S. Michele al Pozzo Bianco Church

S. Michele al Pozzo Bianco Church

Description

Did you know that the famous Renaissance artist Lorenzo Lotto lived in the House of the Vicar, next to this church? Today the house partially belongs to the Ursuline sisters pension; also due to this favourable position, the Venetian Master created some wonderful artworks in the San Michele al Pozzo bianco Church, including the cycle of frescoes depicting the Episodes of Mary’s Life, painted in 1525 in the left side chapel.

If you love art, this church is a real treasure chest: in fact, it hosts some of the most ancient frescoes in Bergamo’s territory and represents an outstanding “lesson” of the local painting history, ranging from the early XIII Century to the late XVI.

The round stone you can now see on the churchyard marks the place where the ancient white well used to be, giving the name to the church itself.


The church dates back to the Langobardic period, but it was renovated more than once over the following centuries, up to 1915, when the bare stone façade was made. Probably the only original structures are part of the crypt, the external wall and a few more things.

The rest was rebuilt in the XV Century.

The refurbishing works carried out in the 1940s revealed the presence of refined (although incomplete) artworks dating back to the Early Middle Age. Some byzantine 1200-year paintings (and also previous) reveal the presence of an older church underneath the XV Century structure.

The building features a rectangular plan with a very peculiar and slightly irregular perimeter.

There are three chapels inside: you can enter the middle one by walking three steps, while looking through two small side-windows you can see the crypt underneath, which can be reached by means of a staircase located in the second church span, on the left.

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Did you know that the famous Renaissance artist Lorenzo Lotto lived in the House of the Vicar, next to this church? Today the house partially belongs to the Ursuline sisters pension; also due to this favourable position, the Venetian Master created some wonderful artworks in the San Michele al Pozzo bianco Church, including the cycle of frescoes depicting the Episodes of Mary’s Life, painted in 1525 in the left side chapel.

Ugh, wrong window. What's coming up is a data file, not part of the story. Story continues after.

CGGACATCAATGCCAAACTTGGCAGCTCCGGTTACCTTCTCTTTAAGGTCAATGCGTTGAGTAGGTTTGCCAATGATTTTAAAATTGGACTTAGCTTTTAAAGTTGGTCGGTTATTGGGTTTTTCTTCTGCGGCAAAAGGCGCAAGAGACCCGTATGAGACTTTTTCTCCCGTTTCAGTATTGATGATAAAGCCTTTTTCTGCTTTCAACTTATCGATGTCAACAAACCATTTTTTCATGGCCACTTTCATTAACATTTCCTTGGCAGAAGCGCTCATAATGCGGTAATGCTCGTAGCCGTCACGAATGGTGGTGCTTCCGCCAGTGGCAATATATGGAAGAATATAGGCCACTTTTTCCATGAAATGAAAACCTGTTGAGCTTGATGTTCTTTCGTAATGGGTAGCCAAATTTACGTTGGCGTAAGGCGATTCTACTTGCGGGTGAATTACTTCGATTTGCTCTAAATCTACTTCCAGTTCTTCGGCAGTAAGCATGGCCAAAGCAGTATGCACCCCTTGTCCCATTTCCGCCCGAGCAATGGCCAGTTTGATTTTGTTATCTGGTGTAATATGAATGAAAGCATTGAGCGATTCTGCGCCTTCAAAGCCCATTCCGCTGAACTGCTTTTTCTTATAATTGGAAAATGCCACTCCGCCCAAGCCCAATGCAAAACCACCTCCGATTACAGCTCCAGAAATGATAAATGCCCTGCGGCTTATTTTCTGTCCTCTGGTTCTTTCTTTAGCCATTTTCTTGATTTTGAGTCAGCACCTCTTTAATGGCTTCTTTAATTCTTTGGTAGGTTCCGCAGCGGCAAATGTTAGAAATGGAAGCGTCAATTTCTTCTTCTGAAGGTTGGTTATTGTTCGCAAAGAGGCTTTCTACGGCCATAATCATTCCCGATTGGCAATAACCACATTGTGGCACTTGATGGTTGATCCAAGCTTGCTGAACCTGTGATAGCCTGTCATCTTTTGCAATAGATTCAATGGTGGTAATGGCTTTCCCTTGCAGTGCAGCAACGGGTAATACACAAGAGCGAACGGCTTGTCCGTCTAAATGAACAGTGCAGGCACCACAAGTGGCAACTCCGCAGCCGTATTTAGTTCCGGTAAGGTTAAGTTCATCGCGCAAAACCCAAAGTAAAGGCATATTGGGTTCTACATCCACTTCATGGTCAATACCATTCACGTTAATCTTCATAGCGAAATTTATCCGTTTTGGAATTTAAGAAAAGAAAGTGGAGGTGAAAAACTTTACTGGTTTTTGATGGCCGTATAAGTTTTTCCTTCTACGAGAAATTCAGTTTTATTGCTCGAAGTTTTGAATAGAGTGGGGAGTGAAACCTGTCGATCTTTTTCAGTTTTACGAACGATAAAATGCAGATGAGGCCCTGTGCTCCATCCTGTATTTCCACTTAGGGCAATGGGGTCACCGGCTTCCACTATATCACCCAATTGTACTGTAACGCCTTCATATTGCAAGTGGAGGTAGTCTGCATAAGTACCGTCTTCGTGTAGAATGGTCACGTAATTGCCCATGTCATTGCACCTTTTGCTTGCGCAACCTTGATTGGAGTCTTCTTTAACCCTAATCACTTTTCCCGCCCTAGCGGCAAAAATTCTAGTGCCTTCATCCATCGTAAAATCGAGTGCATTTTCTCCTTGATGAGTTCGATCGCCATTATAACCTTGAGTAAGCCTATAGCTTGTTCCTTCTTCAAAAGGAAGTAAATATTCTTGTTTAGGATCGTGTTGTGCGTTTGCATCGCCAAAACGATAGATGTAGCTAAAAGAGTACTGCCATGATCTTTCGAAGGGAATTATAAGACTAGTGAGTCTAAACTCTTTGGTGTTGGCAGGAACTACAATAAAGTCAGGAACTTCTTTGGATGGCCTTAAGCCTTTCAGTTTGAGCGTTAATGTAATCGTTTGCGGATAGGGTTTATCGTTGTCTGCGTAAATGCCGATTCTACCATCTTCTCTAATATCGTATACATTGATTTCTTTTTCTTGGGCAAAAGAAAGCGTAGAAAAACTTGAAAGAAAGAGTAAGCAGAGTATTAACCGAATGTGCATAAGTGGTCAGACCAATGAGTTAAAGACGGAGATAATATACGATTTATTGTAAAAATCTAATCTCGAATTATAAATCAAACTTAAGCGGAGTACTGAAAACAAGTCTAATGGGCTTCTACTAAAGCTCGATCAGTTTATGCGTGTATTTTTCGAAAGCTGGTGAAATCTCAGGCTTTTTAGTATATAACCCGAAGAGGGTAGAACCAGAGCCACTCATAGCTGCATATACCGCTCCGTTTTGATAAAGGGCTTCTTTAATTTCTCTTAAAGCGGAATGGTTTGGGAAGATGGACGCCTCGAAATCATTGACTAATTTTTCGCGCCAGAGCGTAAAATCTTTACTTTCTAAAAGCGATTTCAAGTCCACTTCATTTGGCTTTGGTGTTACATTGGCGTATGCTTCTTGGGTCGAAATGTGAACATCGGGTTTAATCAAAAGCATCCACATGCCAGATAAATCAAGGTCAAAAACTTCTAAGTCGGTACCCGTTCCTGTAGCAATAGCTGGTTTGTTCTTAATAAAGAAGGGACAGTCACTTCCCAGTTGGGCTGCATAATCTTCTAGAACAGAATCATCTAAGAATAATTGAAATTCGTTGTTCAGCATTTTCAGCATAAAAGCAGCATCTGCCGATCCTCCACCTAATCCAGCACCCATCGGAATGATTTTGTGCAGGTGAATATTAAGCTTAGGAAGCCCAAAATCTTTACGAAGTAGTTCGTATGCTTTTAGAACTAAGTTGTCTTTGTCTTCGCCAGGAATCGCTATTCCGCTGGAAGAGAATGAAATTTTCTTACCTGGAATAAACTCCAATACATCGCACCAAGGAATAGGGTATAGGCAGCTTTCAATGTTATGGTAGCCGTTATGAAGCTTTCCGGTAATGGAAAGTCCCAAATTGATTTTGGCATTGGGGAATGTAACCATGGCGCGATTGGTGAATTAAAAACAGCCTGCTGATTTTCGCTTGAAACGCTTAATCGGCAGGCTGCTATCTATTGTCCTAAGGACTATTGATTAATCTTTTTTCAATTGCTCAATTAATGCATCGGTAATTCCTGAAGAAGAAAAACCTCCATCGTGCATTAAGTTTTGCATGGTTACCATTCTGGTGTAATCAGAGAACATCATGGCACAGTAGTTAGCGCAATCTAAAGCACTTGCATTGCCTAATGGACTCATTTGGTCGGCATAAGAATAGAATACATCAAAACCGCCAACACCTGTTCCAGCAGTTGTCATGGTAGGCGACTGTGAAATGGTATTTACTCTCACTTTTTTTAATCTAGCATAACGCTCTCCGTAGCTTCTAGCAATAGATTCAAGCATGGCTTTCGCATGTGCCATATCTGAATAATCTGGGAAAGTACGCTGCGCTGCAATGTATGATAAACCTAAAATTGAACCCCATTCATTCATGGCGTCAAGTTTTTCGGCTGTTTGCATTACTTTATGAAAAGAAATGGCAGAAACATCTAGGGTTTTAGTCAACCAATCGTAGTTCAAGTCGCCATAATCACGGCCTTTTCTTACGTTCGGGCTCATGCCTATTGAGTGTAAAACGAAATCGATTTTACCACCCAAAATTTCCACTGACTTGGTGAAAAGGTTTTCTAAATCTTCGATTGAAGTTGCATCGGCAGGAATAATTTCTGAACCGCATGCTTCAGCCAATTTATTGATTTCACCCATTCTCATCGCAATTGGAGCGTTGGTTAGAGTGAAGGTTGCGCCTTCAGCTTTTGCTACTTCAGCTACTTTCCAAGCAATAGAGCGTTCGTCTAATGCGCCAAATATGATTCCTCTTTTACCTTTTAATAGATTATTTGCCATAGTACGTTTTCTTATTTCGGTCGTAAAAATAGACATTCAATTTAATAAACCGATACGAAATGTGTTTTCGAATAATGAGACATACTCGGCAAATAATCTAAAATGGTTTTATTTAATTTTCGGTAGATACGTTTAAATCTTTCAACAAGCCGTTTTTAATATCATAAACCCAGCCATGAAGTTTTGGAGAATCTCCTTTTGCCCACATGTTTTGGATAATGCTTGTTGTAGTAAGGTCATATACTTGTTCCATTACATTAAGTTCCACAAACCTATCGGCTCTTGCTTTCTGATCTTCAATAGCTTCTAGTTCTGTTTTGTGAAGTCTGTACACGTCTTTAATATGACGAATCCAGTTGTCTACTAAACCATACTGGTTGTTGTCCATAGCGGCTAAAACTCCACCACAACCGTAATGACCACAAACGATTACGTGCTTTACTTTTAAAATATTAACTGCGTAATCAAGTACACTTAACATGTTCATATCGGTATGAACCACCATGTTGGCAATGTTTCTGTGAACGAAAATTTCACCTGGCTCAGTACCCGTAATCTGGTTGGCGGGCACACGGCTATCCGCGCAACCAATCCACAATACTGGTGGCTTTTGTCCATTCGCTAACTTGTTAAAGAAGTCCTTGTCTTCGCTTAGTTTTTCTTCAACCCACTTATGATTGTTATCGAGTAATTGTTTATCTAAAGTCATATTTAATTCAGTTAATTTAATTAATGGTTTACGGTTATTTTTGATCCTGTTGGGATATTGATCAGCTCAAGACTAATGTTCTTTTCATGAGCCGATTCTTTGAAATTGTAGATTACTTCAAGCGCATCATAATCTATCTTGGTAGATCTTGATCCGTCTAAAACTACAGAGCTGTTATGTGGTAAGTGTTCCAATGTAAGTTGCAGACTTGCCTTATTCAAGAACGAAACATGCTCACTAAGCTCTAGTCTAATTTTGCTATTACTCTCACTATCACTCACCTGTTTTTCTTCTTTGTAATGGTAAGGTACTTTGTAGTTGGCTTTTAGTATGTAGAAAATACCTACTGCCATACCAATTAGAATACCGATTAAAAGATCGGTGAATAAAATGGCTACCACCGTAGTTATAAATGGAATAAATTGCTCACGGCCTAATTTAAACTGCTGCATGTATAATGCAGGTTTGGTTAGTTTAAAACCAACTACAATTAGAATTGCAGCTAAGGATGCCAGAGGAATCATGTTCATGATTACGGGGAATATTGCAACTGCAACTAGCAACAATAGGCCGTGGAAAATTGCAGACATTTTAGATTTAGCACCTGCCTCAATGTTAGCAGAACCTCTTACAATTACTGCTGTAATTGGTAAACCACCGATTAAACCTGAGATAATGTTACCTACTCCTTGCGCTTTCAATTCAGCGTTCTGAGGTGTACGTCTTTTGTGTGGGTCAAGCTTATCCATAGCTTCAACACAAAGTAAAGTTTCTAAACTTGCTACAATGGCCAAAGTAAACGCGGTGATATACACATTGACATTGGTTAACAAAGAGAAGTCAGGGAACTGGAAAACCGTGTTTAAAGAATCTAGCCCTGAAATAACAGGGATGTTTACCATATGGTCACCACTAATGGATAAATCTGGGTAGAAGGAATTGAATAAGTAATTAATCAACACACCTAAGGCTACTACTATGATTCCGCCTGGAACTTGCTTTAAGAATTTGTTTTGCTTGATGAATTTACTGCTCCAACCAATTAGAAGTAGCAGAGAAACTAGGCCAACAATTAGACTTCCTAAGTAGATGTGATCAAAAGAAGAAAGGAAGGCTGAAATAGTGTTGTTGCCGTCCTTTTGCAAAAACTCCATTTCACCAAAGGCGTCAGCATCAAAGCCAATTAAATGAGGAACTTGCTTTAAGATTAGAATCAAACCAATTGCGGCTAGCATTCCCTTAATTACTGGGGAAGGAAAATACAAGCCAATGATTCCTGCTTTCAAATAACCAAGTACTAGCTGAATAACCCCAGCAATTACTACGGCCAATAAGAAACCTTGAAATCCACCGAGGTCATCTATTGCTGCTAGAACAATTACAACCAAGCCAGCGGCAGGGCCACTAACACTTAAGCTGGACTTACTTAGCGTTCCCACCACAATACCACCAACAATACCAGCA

If you love art, this church is a real treasure chest: in fact, it hosts some of the most ancient frescoes in Bergamo’s territory and represents an outstanding “lesson” of the local painting history, ranging from the early XIII Century to the late XVI.

The round stone you can now see on the churchyard marks the place where the ancient white well used to be, giving the name to the church itself.


The church dates back to the Langobardic period, but it was renovated more than once over the following centuries, up to 1915, when the bare stone façade was made. Probably the only original structures are part of the crypt, the external wall and a few more things.

The rest was rebuilt in the XV Century.

The refurbishing works carried out in the 1940s revealed the presence of refined (although incomplete) artworks dating back to the Early Middle Age. Some byzantine 1200-year paintings (and also previous) reveal the presence of an older church underneath the XV Century structure.

The building features a rectangular plan with a very peculiar and slightly irregular perimeter.

There are three chapels inside: you can enter the middle one by walking three steps, while looking through two small side-windows you can see the crypt underneath, which can be reached by means of a staircase located in the second church span, on the left.

Accessibility

Getting there

200 metres away (San Michele rampart): public parking without reserved parking spaces; possibility to request a pass for parking in the San Michele al Pozzo Bianco church yard.

250 metres away (viale delle Mura corner of via Osmano): bus stop line 1; step height 17cm; bus equipped with manual platform; 105cm pavement width with cobbled paving on via Osmano.

300 metres away (Piazza Mercato delle Scarpe): Upper Town Funicular Station. The footpath is downhill (slope 8% on a stone slab pavement and herringbone pattern porphyry.

Footpath from carpark and bus stop: uphill or downhill (slope 8-10%) except the section near the entrance, short but very steep (over 20%); adequate in terms of width and paving in stone slabs and herringbone porphyry; no tactile ground surface indicators.

Entering

Flat entrance with two 2cm thresholds at the gate; Adequate door width.

Visiting

Level and accessible interior floor space; Presbytery and chapels preceded by a 20cm step.

Visible works of art, possibility of switching lights on for a fee at the entrance to the church (150cm height switch).

Crypt not accessible due to narrow and steep staircase.

Using the bathroom

There is an accessible bathroom (portable bathroom) at the parking lot of the San Michele rampart.

 

Synthetic evaluation

O: accessible with a strong companion.

/: accessible with a companion.

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